12 de mayo de 2016 / 13:32 / hace 2 años

UPDATE 2-Mexico industrial output dips in March for second month

(Adds impact on quarterly growth, economist comment)
    MEXICO CITY, May 12 (Reuters) - Mexican industrial output
dipped for a second month in a row in March as mining, factory
output and utilities contracted, data showed on Thursday,
pointing to weaker-than-expected economic growth in the first
    Industrial output fell 0.2 percent from February
in seasonally adjusted terms, the national statistics agency
said, against expectations for a 0.05 percent increase in a
Reuters poll.
    The surprisingly weak data suggests that a preliminary
estimate released late last month for economic growth during the
first quarter in Latin America's No. 2 economy was overly
optimistic, economists noted. 
    "Unfortunately, there are no telling signs of a significant
near-term turnaround of the industrial sector despite a very
competitive currency," Goldman Sachs economist Alberto Ramos
wrote in a client note. 
    Mexico's peso has slumped sharply since late 2014,
but the currency weakness has not helped spur significant growth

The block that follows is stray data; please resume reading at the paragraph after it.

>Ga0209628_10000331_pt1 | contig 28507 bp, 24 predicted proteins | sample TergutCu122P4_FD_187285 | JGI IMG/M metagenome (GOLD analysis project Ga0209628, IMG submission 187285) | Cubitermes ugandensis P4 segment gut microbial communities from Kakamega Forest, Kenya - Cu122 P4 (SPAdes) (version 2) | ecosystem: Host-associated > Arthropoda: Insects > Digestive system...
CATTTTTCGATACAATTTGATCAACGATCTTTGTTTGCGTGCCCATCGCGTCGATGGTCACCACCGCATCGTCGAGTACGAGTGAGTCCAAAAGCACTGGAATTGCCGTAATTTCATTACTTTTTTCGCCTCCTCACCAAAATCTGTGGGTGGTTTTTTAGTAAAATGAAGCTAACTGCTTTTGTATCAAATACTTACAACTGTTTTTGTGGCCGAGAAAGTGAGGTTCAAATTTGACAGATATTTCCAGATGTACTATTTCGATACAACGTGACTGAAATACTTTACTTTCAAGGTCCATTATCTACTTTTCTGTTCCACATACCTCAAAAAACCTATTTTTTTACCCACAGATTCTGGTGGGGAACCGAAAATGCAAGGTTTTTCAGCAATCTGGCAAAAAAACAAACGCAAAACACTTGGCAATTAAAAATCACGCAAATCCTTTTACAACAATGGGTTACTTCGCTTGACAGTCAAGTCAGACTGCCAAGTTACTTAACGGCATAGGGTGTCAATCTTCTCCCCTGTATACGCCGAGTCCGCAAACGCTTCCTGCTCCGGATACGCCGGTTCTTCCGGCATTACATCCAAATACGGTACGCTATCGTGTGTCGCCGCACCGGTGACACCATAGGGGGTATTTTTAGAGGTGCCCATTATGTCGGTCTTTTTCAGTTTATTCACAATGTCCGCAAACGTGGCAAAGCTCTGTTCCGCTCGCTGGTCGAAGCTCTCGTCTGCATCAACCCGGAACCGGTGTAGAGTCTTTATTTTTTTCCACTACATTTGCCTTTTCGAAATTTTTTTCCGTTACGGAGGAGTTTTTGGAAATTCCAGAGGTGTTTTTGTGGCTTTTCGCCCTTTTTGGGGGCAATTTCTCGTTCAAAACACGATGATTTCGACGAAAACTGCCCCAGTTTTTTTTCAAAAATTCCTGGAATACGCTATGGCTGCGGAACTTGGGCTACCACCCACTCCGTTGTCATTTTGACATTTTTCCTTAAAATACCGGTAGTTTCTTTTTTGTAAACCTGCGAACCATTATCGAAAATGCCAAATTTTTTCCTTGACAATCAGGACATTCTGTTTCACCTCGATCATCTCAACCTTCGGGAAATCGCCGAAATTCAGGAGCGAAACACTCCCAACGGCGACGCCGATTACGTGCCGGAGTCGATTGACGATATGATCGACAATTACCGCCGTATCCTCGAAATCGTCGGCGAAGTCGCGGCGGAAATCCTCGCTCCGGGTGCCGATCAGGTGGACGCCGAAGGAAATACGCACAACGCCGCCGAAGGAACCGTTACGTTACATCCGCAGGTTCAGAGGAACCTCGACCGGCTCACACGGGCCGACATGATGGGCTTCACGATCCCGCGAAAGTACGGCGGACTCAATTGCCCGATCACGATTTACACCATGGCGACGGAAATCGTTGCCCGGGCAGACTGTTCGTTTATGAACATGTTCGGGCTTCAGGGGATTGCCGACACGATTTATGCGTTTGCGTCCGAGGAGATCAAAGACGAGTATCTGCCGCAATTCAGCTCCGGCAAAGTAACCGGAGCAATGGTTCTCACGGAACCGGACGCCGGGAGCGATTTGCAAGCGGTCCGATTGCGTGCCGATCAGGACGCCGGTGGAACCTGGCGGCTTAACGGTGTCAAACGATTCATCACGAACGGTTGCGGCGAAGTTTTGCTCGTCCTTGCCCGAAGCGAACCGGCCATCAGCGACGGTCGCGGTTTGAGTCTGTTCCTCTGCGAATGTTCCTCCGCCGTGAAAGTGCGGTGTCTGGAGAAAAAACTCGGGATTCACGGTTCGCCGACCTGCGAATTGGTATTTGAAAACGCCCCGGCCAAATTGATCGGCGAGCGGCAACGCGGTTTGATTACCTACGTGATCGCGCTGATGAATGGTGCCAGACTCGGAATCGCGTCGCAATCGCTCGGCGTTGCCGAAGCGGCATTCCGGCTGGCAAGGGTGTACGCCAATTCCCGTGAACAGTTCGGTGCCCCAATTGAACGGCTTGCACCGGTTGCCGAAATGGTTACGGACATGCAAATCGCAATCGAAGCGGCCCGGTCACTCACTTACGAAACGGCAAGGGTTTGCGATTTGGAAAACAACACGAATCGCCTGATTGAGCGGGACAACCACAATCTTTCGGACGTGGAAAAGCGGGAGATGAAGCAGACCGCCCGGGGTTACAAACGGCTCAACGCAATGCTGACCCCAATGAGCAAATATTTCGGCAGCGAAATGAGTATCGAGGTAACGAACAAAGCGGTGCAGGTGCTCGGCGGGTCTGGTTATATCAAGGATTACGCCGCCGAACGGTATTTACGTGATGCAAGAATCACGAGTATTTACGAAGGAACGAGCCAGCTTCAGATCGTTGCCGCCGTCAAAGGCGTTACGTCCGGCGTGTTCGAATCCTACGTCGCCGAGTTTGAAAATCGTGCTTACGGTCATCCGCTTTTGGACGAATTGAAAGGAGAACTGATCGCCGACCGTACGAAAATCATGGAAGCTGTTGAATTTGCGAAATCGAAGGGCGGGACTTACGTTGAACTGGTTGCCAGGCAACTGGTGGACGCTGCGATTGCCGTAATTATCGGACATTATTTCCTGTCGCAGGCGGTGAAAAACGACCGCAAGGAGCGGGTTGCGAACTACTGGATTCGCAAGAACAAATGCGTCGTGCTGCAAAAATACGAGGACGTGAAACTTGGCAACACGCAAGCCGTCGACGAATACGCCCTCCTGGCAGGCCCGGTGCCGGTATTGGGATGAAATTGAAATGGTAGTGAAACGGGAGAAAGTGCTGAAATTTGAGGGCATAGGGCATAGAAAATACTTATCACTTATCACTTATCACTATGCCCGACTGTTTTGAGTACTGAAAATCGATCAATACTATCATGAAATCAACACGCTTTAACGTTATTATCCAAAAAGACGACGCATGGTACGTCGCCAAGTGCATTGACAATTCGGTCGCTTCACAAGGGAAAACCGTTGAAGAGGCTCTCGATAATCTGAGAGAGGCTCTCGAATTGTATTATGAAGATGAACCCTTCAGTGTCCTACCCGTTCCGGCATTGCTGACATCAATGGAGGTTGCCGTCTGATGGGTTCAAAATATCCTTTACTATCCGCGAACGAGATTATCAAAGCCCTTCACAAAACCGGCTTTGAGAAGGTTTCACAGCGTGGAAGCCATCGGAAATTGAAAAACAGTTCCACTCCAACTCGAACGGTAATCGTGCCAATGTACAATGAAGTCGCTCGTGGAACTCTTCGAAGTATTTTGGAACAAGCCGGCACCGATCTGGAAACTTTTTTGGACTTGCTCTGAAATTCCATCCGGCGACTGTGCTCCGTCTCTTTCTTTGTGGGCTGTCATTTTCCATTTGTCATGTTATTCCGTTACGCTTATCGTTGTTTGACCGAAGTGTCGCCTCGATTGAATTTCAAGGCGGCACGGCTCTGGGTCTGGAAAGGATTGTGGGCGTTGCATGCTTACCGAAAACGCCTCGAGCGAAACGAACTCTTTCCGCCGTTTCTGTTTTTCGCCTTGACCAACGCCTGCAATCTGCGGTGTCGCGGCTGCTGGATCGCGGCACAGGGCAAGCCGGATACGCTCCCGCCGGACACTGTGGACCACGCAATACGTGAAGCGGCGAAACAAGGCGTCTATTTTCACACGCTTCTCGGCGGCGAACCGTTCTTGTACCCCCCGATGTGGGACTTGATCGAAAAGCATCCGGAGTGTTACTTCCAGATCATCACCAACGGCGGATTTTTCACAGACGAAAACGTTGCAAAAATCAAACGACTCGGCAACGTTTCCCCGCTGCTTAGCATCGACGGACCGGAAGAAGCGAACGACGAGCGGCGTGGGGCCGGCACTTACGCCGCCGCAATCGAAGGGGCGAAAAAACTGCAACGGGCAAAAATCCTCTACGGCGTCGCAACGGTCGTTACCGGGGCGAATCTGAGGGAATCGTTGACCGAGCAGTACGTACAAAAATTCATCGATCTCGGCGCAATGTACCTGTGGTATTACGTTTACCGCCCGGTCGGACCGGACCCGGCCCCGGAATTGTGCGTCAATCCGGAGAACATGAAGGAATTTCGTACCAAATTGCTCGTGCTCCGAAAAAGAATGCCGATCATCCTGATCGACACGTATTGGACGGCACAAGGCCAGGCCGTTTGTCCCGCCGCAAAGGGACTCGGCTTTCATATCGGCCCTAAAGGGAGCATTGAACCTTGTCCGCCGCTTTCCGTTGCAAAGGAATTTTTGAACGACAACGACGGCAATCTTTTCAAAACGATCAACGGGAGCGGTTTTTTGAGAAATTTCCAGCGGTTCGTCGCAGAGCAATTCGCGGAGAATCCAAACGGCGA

in exports.
    Among the components of industrial output, factory
production slipped 0.1 percent in March compared to February.
    Mexico exports mostly factory goods, nearly 80 percent of
which it sends to the United States. Uneven U.S. demand weighed
on growth in Mexico's economy last year.
    Utilities fell by 0.8 percent compared to February while
mining output dropped 1.1 percent, all in seasonally adjusted
terms. Oil production was down 1.6 percent month-on-month in its
biggest drop since last August.
    Mexico has been hit by a decade-long slump in oil
production, while a plunge in crude prices has spurred state-run
company Pemex to cut back on investment plans and damped
interest in a landmark opening of the energy sector to private
    The construction sector grew 0.6 percent month-on-month.
Domestic growth has helped offset weaker exports and the oil
slump over the last year.
    Compared with March 2015, industrial output fell 2.0 percent
 compared to expectations for a 0.8 percent drop.

 (Reporting by Michael O'Boyle; Editing by Bernadette Baum and
Phil Berlowitz)

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